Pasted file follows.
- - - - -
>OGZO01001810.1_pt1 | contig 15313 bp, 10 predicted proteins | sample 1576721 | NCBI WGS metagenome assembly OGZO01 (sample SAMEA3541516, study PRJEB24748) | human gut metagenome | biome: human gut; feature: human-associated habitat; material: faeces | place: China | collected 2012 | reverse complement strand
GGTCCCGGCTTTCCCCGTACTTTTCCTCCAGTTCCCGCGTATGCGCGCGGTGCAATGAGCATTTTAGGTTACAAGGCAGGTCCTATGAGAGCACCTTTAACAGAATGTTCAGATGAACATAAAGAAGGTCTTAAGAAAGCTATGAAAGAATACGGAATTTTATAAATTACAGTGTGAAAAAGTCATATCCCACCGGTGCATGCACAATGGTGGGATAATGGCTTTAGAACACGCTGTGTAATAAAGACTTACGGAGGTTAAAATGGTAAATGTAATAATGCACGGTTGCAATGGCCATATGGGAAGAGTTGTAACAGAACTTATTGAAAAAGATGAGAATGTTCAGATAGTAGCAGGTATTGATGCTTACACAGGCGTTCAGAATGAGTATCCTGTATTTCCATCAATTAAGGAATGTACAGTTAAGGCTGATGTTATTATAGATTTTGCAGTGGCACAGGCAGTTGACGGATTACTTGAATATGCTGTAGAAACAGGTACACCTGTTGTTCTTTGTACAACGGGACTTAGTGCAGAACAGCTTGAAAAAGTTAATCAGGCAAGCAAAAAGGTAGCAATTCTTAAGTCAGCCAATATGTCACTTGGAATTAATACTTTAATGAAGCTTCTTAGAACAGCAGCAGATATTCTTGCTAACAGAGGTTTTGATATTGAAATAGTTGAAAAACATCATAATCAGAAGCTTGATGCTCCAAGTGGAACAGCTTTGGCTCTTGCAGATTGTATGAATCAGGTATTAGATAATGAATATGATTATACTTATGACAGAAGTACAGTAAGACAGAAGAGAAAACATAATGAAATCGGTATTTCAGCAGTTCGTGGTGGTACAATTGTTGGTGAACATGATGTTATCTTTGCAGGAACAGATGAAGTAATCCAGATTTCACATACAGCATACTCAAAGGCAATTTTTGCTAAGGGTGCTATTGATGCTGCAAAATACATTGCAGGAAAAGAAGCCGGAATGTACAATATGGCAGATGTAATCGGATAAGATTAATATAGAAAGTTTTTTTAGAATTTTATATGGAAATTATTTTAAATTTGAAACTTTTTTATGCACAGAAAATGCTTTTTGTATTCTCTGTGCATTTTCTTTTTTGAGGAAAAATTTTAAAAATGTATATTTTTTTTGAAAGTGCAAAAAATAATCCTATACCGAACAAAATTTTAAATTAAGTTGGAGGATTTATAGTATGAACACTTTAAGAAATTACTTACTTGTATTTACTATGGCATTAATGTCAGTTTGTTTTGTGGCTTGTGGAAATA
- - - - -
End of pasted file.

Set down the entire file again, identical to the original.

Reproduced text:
>OGZO01001810.1_pt1 | contig 15313 bp, 10 predicted proteins | sample 1576721 | NCBI WGS metagenome assembly OGZO01 (sample SAMEA3541516, study PRJEB24748) | human gut metagenome | biome: human gut; feature: human-associated habitat; material: faeces | place: China | collected 2012 | reverse complement strand
GGTCCCGGCTTTCCCCGTACTTTTCCTCCAGTTCCCGCGTATGCGCGCGGTGCAATGAGCATTTTAGGTTACAAGGCAGGTCCTATGAGAGCACCTTTAACAGAATGTTCAGATGAACATAAAGAAGGTCTTAAGAAAGCTATGAAAGAATACGGAATTTTATAAATTACAGTGTGAAAAAGTCATATCCCACCGGTGCATGCACAATGGTGGGATAATGGCTTTAGAACACGCTGTGTAATAAAGACTTACGGAGGTTAAAATGGTAAATGTAATAATGCACGGTTGCAATGGCCATATGGGAAGAGTTGTAACAGAACTTATTGAAAAAGATGAGAATGTTCAGATAGTAGCAGGTATTGATGCTTACACAGGCGTTCAGAATGAGTATCCTGTATTTCCATCAATTAAGGAATGTACAGTTAAGGCTGATGTTATTATAGATTTTGCAGTGGCACAGGCAGTTGACGGATTACTTGAATATGCTGTAGAAACAGGTACACCTGTTGTTCTTTGTACAACGGGACTTAGTGCAGAACAGCTTGAAAAAGTTAATCAGGCAAGCAAAAAGGTAGCAATTCTTAAGTCAGCCAATATGTCACTTGGAATTAATACTTTAATGAAGCTTCTTAGAACAGCAGCAGATATTCTTGCTAACAGAGGTTTTGATATTGAAATAGTTGAAAAACATCATAATCAGAAGCTTGATGCTCCAAGTGGAACAGCTTTGGCTCTTGCAGATTGTATGAATCAGGTATTAGATAATGAATATGATTATACTTATGACAGAAGTACAGTAAGACAGAAGAGAAAACATAATGAAATCGGTATTTCAGCAGTTCGTGGTGGTACAATTGTTGGTGAACATGATGTTATCTTTGCAGGAACAGATGAAGTAATCCAGATTTCACATACAGCATACTCAAAGGCAATTTTTGCTAAGGGTGCTATTGATGCTGCAAAATACATTGCAGGAAAAGAAGCCGGAATGTACAATATGGCAGATGTAATCGGATAAGATTAATATAGAAAGTTTTTTTAGAATTTTATATGGAAATTATTTTAAATTTGAAACTTTTTTATGCACAGAAAATGCTTTTTGTATTCTCTGTGCATTTTCTTTTTTGAGGAAAAATTTTAAAAATGTATATTTTTTTTGAAAGTGCAAAAAATAATCCTATACCGAACAAAATTTTAAATTAAGTTGGAGGATTTATAGTATGAACACTTTAAGAAATTACTTACTTGTATTTACTATGGCATTAATGTCAGTTTGTTTTGTGGCTTGTGGAAATA